Our worldly affairs become hindrances when they distract us from a genuine relationship with Christ. As women, we have been called to more than our “to-do” lists. We have been called to a fruitful and full relationship with Christ. And while this fruitful and full relationship with Christ can happen while we are mopping floors and wiping noses, it can also occur when we are spending intentional time studying Scripture individually and in community.
Permission to learn
One thing that stands out to me in this passage from Luke is that Christ affirmed Mary’s interest in learning. Christ did not shoo Mary away to work in the kitchen, nor did he rebuke her desire to sit at his feet. Instead, he affirms that Mary has done what is good and right.
Culturally, this was unheard of at that time. It was not acceptable among the Pharisees and Sadducees for women to learn from Jewish leaders in this way. Jesus’s response to Mary provides deep encouragement for women who desire to learn the truths of Scripture, and his actions also permit us to do so.
We can rest assured that Christ truly wants us to know and love him. And how freeing and blessed is it to know that Jesus cares about our daily responsibilities as women as well as our posture of heart behind each action?
Theology can be best defined as “the study of God.” And when we commit to sitting at the feet of Jesus by intaking Scripture, we do the work of a theologian.
At one point in my life, I was unclear and perhaps deceived about what it meant to be a theologian. I knew that I needed to read the Bible, but I didn’t think that being a theologian was something that God had permitted me to do. I viewed theology as something reserved for pastors and elders. As a result, my time spent in Scripture was more centered on me and learning how to be a better version of myself as a wife, mother, and homemaker than it was centered on simply learning who God is and what he has done for his people.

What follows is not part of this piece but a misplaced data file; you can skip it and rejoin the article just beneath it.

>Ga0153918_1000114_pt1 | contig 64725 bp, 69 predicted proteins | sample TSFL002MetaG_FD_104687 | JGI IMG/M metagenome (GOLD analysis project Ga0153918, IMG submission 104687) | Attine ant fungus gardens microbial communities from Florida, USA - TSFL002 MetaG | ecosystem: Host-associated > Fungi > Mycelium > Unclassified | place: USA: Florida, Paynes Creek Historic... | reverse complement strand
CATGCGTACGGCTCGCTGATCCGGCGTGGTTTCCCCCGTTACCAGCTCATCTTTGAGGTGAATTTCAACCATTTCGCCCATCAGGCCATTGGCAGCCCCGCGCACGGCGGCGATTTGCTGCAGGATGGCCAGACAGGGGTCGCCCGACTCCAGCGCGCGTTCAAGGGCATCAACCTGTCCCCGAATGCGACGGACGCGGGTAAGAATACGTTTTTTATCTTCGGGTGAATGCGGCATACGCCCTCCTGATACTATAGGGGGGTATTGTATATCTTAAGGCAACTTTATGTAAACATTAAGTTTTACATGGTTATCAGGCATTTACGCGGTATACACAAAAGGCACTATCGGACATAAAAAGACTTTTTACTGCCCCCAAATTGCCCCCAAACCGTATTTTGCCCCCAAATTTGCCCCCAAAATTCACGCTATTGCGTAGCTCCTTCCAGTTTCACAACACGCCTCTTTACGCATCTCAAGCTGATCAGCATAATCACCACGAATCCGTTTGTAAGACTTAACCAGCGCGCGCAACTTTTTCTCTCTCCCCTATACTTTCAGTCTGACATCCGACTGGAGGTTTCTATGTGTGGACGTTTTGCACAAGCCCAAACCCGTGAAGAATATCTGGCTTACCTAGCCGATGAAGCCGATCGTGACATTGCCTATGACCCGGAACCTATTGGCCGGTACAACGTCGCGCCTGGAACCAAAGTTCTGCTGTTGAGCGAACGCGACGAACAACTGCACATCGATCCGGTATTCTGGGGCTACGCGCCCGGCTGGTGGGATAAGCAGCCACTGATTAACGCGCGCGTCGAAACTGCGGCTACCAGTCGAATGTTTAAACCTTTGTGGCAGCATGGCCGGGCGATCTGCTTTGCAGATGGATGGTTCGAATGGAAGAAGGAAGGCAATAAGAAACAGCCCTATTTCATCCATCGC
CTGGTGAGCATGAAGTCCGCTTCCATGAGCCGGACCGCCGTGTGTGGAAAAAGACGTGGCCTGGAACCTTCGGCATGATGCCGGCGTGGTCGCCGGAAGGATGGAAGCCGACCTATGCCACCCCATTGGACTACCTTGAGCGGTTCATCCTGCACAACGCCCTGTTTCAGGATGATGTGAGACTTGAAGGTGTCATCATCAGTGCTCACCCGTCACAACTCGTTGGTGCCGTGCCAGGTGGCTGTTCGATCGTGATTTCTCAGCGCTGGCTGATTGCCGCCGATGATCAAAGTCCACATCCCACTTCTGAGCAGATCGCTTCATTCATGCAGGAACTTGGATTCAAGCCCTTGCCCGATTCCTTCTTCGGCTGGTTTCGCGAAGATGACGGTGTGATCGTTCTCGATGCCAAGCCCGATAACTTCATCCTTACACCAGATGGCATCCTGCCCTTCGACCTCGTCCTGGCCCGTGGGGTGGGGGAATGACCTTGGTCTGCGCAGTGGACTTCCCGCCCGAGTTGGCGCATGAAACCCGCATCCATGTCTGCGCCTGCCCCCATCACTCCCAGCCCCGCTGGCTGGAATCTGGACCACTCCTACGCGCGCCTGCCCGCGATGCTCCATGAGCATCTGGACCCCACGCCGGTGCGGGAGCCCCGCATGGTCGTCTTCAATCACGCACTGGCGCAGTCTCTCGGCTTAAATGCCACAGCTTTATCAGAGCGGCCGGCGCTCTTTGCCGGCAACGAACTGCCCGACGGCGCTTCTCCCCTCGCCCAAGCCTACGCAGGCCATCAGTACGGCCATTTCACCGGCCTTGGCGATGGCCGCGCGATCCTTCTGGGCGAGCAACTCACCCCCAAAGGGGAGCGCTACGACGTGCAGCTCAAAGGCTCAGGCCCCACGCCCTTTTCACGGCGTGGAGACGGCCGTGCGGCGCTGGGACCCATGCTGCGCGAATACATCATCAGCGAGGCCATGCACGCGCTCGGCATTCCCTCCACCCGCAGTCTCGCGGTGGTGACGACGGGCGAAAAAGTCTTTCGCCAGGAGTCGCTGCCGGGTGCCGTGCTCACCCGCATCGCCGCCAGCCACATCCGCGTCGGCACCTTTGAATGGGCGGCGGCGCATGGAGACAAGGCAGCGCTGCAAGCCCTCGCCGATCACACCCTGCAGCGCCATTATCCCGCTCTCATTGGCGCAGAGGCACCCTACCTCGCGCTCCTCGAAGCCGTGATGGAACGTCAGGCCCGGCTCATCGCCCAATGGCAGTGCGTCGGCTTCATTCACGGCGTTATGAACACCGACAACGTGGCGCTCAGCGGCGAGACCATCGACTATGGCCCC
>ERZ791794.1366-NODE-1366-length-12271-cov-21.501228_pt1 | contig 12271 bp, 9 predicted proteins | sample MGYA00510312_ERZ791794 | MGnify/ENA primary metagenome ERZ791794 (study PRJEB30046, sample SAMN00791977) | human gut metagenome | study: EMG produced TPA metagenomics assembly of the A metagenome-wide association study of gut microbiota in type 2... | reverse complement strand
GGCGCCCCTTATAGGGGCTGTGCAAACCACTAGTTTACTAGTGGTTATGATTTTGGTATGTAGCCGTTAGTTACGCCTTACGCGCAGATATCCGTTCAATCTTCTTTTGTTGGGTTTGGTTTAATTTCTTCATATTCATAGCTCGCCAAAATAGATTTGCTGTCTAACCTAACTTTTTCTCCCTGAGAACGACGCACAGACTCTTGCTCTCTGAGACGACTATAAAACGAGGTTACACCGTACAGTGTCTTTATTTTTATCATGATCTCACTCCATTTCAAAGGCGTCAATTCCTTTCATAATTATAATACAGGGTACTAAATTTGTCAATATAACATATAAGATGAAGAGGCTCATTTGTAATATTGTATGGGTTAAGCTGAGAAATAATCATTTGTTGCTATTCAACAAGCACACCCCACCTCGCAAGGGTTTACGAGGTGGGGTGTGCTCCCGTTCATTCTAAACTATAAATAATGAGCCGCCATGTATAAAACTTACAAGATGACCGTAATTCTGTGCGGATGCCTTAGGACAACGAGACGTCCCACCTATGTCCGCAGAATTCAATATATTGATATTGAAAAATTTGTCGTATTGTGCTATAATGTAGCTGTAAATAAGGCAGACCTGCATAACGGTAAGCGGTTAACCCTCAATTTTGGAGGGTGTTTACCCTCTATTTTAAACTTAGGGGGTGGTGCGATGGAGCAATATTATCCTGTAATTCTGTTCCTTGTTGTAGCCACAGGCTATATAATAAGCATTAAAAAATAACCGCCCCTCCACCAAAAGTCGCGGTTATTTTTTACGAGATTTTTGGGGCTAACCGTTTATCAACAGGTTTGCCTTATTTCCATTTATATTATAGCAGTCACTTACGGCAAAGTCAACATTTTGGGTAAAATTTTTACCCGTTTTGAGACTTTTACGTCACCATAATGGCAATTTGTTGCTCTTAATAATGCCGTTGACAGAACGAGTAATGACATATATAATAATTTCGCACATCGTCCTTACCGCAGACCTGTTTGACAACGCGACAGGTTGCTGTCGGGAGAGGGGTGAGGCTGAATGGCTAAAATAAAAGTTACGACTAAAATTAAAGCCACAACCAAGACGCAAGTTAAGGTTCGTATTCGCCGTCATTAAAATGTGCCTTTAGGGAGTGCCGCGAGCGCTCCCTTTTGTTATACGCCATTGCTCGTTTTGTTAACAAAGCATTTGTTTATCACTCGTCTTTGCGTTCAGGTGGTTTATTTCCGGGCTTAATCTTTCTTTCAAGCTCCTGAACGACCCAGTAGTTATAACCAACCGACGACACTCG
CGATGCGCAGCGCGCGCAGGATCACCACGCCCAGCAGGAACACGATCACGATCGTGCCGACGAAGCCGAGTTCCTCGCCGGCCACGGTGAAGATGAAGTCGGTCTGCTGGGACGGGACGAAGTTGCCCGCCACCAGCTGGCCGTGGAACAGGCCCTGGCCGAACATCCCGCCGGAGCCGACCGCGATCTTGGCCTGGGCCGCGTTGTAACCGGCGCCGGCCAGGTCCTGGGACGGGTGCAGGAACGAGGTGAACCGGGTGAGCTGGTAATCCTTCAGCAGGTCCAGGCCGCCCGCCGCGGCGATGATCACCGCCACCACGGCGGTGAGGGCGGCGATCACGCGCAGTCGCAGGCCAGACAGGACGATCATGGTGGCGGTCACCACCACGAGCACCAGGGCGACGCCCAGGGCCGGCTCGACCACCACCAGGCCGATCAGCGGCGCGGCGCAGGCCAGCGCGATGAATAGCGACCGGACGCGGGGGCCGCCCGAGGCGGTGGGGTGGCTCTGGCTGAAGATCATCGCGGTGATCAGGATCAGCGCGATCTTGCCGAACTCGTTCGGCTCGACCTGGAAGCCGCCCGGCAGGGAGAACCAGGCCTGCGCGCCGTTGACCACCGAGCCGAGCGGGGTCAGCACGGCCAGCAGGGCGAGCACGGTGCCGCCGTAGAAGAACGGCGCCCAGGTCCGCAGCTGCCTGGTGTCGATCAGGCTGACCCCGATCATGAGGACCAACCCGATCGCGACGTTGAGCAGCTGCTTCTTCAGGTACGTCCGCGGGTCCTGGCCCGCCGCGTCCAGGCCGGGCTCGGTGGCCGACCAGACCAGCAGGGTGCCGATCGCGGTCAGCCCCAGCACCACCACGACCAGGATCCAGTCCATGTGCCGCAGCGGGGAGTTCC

In hindsight, I realized that my studies needed more depth. I had been familiar with the Bible for many years, but sadly I knew very little about God and his attributes. Thankfully, God drew me closer to him through sheer grace and mercy. He allowed me to see how selfishly I was approaching my time with him.
Gradually, I began digging deeper into his Word to learn more about him, to sit at his feet. And my study time has grown into more than just a quick ten minutes of reading my favorite passages. It has become a refreshing place of joy, hope, and fresh perspective.
The Logos Bible app has also become my preferred way to study Scripture and grow in Bible literacy since first being introduced to it in 2013. And as I learn more about God, I sincerely desire to know more about him.
Editor’s note: The free version of Logos is available for web, mobile, and desktop.
Know truth, teach truth
Coupled with my genuine desire to know God came an honest desire to teach others about God. My desire to teach is rooted in a yearning to see other women truly behold God. I pray that women will not simply seek God’s hand of provision when it comes to “getting things done” but will also authentically seek to know him intimately.
I have been blessed with opportunities to teach women within the home, church, and parachurch settings; however, teaching the truths of God is not limited to those settings. Christian women are given daily opportunities to lead other women to the good portion. Christ has called every follower of him to a life of discipleship (teaching), and he has equally equipped us (by the power of the Holy Spirit) to fulfill this call.
Sisters, we should desire to know God in fullness and truth. And not only should we know him, but we should also unrestrainedly share the truth of God with others. Today, I challenge you to freely choose the good portion of life by ferociously abandoning yourself in the pages of God’s Word. Remember, women can be theologians too!
Women and Christian Mission: Ways of Knowing and Doing Theology
Practical Theology for Women: How Knowing God Makes a Difference in Our Daily Lives
Regular price: $11.99
I Dare You Not to Bore Me with the Bible
Regular price: $8.99
Systematic Theology: An Introduction to Biblical Doctrine, 2nd ed.
Regular price: $47.99